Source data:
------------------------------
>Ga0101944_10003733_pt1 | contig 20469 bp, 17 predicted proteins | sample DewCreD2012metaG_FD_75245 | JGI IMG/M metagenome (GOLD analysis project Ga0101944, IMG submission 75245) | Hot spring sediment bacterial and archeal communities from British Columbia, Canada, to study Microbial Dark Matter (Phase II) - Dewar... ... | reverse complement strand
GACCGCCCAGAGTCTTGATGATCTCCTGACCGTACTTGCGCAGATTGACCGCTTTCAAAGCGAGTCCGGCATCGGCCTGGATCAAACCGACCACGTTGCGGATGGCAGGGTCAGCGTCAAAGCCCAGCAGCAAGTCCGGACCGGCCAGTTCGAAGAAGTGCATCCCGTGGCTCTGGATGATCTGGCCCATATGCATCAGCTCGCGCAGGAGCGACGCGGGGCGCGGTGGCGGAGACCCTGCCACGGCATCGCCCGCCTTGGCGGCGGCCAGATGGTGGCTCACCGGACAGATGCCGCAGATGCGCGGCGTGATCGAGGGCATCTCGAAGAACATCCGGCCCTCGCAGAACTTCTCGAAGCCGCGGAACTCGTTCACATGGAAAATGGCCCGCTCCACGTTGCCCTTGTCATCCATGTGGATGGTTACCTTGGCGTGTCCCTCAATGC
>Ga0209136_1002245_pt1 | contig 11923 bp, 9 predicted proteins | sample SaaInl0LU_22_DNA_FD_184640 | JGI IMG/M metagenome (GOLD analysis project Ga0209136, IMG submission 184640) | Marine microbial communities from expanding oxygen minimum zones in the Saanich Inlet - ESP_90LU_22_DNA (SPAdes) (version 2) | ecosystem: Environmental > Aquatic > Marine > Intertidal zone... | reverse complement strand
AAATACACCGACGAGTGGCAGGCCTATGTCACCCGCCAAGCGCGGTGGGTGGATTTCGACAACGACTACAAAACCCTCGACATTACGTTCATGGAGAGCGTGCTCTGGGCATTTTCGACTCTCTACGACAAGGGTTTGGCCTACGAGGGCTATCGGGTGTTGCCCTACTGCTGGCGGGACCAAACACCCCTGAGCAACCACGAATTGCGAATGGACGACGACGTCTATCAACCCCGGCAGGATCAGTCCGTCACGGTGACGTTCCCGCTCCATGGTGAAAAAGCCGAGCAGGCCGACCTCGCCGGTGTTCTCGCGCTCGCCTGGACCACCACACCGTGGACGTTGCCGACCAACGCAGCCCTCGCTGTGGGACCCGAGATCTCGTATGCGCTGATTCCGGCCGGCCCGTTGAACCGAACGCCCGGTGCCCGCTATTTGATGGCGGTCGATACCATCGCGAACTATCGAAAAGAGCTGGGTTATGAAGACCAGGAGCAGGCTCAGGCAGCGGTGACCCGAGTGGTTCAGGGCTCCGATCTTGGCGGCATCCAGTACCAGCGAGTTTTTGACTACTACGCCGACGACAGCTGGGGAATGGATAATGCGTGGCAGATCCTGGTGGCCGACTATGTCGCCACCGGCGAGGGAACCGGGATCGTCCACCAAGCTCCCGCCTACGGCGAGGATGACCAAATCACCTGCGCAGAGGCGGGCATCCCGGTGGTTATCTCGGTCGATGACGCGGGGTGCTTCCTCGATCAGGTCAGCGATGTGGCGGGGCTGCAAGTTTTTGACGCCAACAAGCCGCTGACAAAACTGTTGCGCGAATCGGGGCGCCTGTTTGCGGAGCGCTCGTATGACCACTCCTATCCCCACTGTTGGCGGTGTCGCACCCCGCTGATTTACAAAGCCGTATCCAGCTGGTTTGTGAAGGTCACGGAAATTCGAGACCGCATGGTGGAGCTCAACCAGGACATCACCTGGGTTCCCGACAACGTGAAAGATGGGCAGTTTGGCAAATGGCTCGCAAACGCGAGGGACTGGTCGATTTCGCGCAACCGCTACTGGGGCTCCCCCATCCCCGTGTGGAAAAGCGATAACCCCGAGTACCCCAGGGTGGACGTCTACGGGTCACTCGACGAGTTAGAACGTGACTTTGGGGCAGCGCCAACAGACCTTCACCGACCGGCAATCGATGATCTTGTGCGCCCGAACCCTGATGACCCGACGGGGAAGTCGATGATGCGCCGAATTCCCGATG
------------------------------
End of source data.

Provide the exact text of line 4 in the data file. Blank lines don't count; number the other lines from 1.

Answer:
AAATACACCGACGAGTGGCAGGCCTATGTCACCCGCCAAGCGCGGTGGGTGGATTTCGACAACGACTACAAAACCCTCGACATTACGTTCATGGAGAGCGTGCTCTGGGCATTTTCGACTCTCTACGACAAGGGTTTGGCCTACGAGGGCTATCGGGTGTTGCCCTACTGCTGGCGGGACCAAACACCCCTGAGCAACCACGAATTGCGAATGGACGACGACGTCTATCAACCCCGGCAGGATCAGTCCGTCACGGTGACGTTCCCGCTCCATGGTGAAAAAGCCGAGCAGGCCGACCTCGCCGGTGTTCTCGCGCTCGCCTGGACCACCACACCGTGGACGTTGCCGACCAACGCAGCCCTCGCTGTGGGACCCGAGATCTCGTATGCGCTGATTCCGGCCGGCCCGTTGAACCGAACGCCCGGTGCCCGCTATTTGATGGCGGTCGATACCATCGCGAACTATCGAAAAGAGCTGGGTTATGAAGACCAGGAGCAGGCTCAGGCAGCGGTGACCCGAGTGGTTCAGGGCTCCGATCTTGGCGGCATCCAGTACCAGCGAGTTTTTGACTACTACGCCGACGACAGCTGGGGAATGGATAATGCGTGGCAGATCCTGGTGGCCGACTATGTCGCCACCGGCGAGGGAACCGGGATCGTCCACCAAGCTCCCGCCTACGGCGAGGATGACCAAATCACCTGCGCAGAGGCGGGCATCCCGGTGGTTATCTCGGTCGATGACGCGGGGTGCTTCCTCGATCAGGTCAGCGATGTGGCGGGGCTGCAAGTTTTTGACGCCAACAAGCCGCTGACAAAACTGTTGCGCGAATCGGGGCGCCTGTTTGCGGAGCGCTCGTATGACCACTCCTATCCCCACTGTTGGCGGTGTCGCACCCCGCTGATTTACAAAGCCGTATCCAGCTGGTTTGTGAAGGTCACGGAAATTCGAGACCGCATGGTGGAGCTCAACCAGGACATCACCTGGGTTCCCGACAACGTGAAAGATGGGCAGTTTGGCAAATGGCTCGCAAACGCGAGGGACTGGTCGATTTCGCGCAACCGCTACTGGGGCTCCCCCATCCCCGTGTGGAAAAGCGATAACCCCGAGTACCCCAGGGTGGACGTCTACGGGTCACTCGACGAGTTAGAACGTGACTTTGGGGCAGCGCCAACAGACCTTCACCGACCGGCAATCGATGATCTTGTGCGCCCGAACCCTGATGACCCGACGGGGAAGTCGATGATGCGCCGAATTCCCGATG